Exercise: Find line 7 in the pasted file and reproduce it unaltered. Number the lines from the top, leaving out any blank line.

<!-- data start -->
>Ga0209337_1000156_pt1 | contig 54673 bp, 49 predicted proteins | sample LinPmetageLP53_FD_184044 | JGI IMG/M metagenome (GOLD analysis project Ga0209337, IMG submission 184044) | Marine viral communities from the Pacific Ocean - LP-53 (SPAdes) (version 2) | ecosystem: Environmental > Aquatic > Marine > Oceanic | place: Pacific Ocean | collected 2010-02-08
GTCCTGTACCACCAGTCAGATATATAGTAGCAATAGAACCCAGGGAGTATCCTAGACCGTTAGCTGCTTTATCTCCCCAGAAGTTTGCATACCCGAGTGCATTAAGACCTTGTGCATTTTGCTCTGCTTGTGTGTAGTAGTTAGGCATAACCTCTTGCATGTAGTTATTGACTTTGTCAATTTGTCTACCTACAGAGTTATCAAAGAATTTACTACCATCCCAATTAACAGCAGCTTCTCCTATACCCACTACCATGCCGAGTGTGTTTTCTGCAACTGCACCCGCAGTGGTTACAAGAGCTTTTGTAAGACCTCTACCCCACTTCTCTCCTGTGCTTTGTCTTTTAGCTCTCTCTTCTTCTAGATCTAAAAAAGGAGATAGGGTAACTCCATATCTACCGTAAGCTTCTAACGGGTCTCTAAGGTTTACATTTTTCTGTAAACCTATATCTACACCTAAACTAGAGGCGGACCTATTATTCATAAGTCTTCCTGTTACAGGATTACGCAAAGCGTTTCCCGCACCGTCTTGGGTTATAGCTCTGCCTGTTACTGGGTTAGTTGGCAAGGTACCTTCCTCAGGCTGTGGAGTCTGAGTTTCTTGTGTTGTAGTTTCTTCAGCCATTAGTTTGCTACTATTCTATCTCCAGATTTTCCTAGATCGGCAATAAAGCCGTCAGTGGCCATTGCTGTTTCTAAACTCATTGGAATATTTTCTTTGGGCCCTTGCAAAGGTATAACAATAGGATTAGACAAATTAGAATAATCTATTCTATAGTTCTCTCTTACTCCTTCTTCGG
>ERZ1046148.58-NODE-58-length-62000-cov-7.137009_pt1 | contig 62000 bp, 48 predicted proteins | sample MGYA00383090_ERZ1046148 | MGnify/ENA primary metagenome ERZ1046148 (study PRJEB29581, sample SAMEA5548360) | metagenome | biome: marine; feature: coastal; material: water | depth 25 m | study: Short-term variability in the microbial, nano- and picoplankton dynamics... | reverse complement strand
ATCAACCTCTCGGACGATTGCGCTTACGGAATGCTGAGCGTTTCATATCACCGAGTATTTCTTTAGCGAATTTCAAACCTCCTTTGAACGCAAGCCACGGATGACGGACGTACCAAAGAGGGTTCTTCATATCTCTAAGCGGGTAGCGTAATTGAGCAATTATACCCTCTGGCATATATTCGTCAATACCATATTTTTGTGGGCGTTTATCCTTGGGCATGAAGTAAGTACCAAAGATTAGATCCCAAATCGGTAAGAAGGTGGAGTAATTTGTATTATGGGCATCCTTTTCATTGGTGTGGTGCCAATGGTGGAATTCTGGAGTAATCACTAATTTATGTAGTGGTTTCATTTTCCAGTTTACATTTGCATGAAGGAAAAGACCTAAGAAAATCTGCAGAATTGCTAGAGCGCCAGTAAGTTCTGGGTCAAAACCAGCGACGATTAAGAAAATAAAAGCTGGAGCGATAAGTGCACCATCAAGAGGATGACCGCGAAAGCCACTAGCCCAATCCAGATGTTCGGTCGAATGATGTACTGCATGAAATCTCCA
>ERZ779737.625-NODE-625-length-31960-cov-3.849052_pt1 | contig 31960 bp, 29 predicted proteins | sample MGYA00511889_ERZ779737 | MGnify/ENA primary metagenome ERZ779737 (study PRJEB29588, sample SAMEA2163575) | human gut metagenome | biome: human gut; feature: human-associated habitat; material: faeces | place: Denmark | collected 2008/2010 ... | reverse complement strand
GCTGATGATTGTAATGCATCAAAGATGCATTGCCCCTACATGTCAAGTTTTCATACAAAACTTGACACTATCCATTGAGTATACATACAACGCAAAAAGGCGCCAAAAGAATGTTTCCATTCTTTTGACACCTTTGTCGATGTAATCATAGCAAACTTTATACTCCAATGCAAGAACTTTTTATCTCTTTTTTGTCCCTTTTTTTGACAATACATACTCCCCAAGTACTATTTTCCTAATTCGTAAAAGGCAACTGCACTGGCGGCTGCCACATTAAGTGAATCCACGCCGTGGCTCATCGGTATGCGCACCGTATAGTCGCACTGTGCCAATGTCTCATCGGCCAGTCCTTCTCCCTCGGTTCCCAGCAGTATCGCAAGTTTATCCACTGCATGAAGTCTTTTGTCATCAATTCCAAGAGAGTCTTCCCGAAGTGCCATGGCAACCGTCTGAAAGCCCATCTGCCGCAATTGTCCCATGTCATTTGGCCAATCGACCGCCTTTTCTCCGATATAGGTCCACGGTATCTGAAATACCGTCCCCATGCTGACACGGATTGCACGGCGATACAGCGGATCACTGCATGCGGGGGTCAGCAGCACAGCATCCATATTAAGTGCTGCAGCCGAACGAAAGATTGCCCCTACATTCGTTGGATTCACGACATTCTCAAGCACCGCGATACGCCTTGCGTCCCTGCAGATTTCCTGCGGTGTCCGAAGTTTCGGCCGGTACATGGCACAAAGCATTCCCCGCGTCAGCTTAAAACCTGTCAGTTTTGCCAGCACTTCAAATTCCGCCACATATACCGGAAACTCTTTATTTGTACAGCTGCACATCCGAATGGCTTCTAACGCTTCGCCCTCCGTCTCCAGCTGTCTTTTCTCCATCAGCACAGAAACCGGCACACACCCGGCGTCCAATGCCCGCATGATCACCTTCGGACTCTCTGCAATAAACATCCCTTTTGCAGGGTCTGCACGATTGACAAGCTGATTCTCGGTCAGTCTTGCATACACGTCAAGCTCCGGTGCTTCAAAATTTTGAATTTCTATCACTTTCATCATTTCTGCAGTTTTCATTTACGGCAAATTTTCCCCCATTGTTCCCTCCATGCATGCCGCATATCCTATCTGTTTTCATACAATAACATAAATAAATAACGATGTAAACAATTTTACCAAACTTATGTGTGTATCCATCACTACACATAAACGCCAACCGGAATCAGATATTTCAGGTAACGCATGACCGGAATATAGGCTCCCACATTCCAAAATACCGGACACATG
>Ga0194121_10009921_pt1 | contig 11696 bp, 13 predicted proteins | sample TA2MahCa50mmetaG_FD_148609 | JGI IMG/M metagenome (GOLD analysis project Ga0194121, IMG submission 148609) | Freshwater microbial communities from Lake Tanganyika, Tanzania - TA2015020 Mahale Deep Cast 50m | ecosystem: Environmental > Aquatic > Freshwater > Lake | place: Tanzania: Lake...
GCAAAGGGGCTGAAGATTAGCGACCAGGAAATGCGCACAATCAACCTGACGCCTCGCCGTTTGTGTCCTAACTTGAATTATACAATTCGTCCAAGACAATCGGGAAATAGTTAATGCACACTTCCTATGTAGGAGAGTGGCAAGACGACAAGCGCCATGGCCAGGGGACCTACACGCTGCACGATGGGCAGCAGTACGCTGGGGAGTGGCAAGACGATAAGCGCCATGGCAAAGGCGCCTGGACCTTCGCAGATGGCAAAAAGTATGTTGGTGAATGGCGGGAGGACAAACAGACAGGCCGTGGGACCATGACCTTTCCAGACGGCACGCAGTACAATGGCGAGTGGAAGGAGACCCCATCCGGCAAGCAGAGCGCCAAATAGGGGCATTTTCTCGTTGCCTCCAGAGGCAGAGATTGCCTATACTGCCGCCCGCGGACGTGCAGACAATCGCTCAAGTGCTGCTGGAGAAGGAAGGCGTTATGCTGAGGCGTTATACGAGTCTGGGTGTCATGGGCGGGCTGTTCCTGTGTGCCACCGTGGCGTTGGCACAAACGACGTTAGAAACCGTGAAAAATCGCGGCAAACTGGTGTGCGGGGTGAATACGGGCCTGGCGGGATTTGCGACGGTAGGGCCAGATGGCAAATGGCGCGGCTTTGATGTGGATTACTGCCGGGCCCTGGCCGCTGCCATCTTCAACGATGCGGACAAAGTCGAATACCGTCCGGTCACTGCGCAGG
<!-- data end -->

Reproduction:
>Ga0194121_10009921_pt1 | contig 11696 bp, 13 predicted proteins | sample TA2MahCa50mmetaG_FD_148609 | JGI IMG/M metagenome (GOLD analysis project Ga0194121, IMG submission 148609) | Freshwater microbial communities from Lake Tanganyika, Tanzania - TA2015020 Mahale Deep Cast 50m | ecosystem: Environmental > Aquatic > Freshwater > Lake | place: Tanzania: Lake...